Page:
Someone who struggles with both switches back and forth between rigidity and chaos.

They might restrict during the day, bound by their food rules, but then after having one cookie (which breaks a “rule”), they might binge. They broke a “food rule” so it doesn’t matter anymore - even though they were rigid during the day, breaking a rule could make them feel out of control and chaotic, which could lead to a binge. People with eating disorders often oscillate between being too rigid or too chaotic during different phases of their recovery.


So where do these relationships with food come from? We have talked a lot about how our eating disorders are a unique puzzle - one component of the puzzle is our temperament or traits. Our basic temperament impacts everything about us and how we interact with the world. This is because our temperament guides our behaviors like our choices around food or how we interact with others. The way we feel and our decisions around food often mirror how we deal with money, relationships, or sex because they are being driven by the same underlying forces (our traits). Our relationship with food reveals a lot about us. Understanding our temperament and our traits is therefore very important for understanding our relationship with food and our relationship with people. It is also interesting that our traits usually fall into these same categories as the ones we talked about with food - they might cause us to be too rigid or they might lead to too much chaos. For example, someone who is obsessive, and critical might be too rigid with their food and with others. On the other hand someone who is impulsive might be too chaotic with their food and with others. These traits affect how we experience the world whether through food or through our relationships.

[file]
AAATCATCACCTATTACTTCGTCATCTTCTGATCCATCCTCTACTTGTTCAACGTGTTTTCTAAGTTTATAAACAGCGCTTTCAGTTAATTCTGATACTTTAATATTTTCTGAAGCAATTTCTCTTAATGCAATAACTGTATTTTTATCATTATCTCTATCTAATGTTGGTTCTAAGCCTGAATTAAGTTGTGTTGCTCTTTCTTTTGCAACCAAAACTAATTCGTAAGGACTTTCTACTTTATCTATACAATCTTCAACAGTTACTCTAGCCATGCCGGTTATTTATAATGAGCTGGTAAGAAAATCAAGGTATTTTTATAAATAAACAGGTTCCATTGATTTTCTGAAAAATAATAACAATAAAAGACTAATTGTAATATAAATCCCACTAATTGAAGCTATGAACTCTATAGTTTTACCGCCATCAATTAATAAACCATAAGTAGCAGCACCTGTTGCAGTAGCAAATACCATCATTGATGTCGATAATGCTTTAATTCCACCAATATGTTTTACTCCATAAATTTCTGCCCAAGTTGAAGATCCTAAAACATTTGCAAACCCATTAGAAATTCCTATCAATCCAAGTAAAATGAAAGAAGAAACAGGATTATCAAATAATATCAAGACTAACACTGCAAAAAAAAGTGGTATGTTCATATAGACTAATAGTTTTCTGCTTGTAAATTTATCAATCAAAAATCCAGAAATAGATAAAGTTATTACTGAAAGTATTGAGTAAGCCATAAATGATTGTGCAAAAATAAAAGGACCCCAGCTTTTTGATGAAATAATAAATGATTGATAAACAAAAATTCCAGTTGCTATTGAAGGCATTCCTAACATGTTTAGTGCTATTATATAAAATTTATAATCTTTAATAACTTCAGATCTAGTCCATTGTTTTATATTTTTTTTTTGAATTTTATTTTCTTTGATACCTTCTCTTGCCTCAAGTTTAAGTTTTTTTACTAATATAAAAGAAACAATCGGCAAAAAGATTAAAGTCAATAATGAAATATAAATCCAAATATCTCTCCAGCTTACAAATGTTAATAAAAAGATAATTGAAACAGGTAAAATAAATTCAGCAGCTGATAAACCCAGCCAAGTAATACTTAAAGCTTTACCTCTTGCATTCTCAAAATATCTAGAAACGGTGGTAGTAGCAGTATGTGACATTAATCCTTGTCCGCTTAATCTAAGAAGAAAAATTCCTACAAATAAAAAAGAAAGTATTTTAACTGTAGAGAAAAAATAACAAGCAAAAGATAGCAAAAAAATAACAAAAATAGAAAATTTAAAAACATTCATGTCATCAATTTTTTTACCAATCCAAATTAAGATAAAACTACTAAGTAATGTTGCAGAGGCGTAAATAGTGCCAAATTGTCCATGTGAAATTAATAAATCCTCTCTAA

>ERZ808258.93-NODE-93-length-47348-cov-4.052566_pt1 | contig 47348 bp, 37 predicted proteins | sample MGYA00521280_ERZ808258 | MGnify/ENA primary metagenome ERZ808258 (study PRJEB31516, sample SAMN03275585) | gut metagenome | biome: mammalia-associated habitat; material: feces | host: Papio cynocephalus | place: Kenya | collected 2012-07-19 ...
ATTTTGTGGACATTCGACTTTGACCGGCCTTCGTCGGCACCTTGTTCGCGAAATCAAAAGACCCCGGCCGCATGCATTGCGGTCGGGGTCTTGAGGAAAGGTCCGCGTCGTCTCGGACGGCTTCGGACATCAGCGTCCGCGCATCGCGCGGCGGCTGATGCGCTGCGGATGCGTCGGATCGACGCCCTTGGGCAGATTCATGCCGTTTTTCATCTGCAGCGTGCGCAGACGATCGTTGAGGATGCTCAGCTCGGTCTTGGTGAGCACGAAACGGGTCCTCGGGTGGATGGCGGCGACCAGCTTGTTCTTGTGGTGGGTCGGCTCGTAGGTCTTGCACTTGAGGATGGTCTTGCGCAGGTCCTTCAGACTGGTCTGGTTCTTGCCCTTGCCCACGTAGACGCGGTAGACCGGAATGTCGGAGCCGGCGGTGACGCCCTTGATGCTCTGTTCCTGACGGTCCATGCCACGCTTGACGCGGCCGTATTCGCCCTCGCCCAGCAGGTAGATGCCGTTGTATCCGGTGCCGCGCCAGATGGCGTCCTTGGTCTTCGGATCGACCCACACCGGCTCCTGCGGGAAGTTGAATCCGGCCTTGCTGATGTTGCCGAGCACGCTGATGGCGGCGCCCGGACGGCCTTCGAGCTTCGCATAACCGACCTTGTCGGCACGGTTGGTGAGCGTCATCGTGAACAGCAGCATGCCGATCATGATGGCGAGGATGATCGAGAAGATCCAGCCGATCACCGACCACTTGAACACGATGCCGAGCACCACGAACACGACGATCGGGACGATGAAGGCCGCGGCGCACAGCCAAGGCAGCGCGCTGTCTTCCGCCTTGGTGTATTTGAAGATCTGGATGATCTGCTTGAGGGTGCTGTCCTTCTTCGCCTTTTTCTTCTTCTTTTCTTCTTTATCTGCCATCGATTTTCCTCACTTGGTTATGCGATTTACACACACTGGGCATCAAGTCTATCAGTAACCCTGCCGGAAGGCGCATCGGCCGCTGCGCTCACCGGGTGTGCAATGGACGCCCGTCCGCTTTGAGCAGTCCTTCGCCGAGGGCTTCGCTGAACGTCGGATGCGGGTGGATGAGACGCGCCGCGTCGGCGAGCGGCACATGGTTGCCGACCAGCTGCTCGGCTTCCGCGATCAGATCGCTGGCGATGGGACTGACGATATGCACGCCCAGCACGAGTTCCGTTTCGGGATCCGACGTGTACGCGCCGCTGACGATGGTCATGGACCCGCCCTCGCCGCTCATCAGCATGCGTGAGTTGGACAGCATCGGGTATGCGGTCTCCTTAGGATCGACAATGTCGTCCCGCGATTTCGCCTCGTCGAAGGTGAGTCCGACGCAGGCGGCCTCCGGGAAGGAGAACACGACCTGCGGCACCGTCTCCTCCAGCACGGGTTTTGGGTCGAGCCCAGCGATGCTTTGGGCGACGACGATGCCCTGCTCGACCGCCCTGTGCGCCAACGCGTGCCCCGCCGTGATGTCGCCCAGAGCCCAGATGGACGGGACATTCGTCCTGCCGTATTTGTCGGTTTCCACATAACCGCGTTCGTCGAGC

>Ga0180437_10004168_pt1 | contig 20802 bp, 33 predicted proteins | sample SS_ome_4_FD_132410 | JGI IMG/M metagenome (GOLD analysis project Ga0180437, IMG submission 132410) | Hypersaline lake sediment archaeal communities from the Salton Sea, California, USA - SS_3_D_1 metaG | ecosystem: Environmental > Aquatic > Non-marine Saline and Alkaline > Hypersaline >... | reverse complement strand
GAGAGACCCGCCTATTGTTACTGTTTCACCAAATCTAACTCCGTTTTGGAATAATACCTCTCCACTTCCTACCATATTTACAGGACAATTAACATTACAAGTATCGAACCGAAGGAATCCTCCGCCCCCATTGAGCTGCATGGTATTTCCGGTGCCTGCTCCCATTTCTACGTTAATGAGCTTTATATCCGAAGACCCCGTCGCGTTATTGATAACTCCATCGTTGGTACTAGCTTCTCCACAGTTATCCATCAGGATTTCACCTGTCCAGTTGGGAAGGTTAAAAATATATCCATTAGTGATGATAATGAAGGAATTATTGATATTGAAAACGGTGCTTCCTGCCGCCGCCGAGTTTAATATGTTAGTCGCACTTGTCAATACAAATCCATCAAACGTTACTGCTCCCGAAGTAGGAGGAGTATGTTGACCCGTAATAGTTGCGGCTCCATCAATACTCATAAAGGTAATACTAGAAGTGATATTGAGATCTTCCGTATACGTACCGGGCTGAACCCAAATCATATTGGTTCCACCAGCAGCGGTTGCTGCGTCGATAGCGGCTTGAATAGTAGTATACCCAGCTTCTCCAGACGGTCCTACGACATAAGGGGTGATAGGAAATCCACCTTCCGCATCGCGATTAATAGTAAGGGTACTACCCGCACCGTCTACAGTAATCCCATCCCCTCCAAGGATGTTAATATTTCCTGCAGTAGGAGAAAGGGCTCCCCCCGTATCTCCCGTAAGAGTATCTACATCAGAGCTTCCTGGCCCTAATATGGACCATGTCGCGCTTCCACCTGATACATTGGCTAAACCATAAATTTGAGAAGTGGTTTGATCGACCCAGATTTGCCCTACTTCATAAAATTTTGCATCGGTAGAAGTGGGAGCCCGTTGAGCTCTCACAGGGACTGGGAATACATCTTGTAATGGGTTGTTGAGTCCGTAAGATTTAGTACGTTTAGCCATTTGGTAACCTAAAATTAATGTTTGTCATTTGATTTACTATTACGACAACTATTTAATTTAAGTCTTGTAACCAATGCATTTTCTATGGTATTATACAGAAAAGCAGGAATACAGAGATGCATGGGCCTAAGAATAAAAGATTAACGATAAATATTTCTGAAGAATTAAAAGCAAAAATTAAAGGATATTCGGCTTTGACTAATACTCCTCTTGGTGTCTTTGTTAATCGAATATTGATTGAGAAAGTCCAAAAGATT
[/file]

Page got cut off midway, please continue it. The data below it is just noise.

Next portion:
One assignment that will help us understand your traits and how they play out in your life is: How is my relationship to food like my relationship to people or to life? Write down the ways in which how you relate to food is similar to how you relate to people or in life.